Grammatical gender is a fairly common concept in many Romance languages, as well as several Indo-European and many Slavic languages. It distinguishes nouns and adjectives (and occasionally verb conjugations) by classifying them as being of a certain gender. Grammatical gender is also referred to as noun class. However, as many Spanish, French, and other Romance language learners are painfully aware, the gender of a noun often has nothing to do with its biological gender, or any, “masculine,” or, “feminine,” qualities that it may possess. Further, it may not even be a, “gender,” in the biological sense. For example, you have German and Romanian, which both have neuter gender. Neuter is not a gender you assign to people at birth. In Basque, words are classified as animate or inanimate, which, admittedly, has much more logic to it than the male-female systems of Spanish, French, and other such languages.

However, there are people who have issues with the idea of a gendered grammar system. There is a feminist argument for the gender-neutralization of Spanish, and I’m sure of other Romance languages. Teresa Meana Suárez argues that there is an inherent sexism in the Spanish language. She indicates that most professions are, by default, masculine. When you indicate a group of people in plural, and said group is mixed, the default is the masculine plural form. Some time ago, any time that you were referring to the generic form of a word that has different forms based on gender, you used the masculine form as the generic. Now, both the masculine and feminine forms are given. Now, I personally think that languages would be greatly simplified if we made things gender-neutral, but I realize that this is impractical as a quick fix. Within common sense, it is not at all practical to try and force people to adopt a rule for the way they speak. If you made Spanish gender-neutral, you would be changing most of the language.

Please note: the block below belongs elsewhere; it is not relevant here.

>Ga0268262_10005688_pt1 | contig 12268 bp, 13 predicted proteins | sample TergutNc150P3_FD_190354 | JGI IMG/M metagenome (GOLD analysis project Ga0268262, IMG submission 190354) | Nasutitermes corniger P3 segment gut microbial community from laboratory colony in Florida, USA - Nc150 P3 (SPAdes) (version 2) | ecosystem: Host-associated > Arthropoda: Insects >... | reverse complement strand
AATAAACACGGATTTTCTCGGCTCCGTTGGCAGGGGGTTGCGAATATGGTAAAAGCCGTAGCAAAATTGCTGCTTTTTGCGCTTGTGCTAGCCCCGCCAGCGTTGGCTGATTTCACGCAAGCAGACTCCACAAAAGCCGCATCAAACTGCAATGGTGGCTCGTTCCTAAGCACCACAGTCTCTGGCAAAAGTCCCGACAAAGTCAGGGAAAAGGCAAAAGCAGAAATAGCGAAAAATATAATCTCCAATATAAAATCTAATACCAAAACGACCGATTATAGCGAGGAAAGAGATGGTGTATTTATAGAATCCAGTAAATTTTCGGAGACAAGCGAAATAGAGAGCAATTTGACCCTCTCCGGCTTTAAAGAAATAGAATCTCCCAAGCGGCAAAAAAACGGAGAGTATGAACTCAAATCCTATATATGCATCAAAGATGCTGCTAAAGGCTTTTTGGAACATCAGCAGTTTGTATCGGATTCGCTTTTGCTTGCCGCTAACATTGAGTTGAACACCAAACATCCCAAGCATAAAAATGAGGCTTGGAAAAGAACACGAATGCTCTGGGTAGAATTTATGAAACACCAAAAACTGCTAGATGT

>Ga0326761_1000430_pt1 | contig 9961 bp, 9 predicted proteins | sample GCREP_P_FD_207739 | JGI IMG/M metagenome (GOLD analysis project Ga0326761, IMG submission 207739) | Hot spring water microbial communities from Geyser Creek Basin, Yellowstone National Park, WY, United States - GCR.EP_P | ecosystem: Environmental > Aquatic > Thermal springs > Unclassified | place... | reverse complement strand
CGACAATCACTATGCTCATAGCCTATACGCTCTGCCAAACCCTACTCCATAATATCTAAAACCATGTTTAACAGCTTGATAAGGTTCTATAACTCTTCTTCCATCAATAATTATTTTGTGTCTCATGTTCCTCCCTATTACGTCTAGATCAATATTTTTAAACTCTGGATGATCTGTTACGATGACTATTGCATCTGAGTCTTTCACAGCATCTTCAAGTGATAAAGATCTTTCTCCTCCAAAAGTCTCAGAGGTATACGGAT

While I certainly agree that Suárez makes some valid points, there is a question I have. This is not meant to poke holes in her logic, but rather an abstract question: What if the grammatical genders of nouns were not designated specifically as male and female? What if they were just Class A and Class B? What if they weren’t even genders, just classes of nouns? This is not an absolute claim I’m trying to make; what the gender is called, or whether it’s even called, “gender” is something important to address. Take Basque: the argument that Suárez makes doesn’t apply, because the, “genders,” are designated animate and inanimate. I don’t know why the categories of nouns and adjectives are supposed to be, “masculine,” and, “feminine.” As I said before, excluding words for professions, family members, and other such words, there is little logic as to why a word is masculine or feminine. But then again, the language I use most often, English, is a gender-neutral language, for the most part, so I may be biased in any claims that I make here.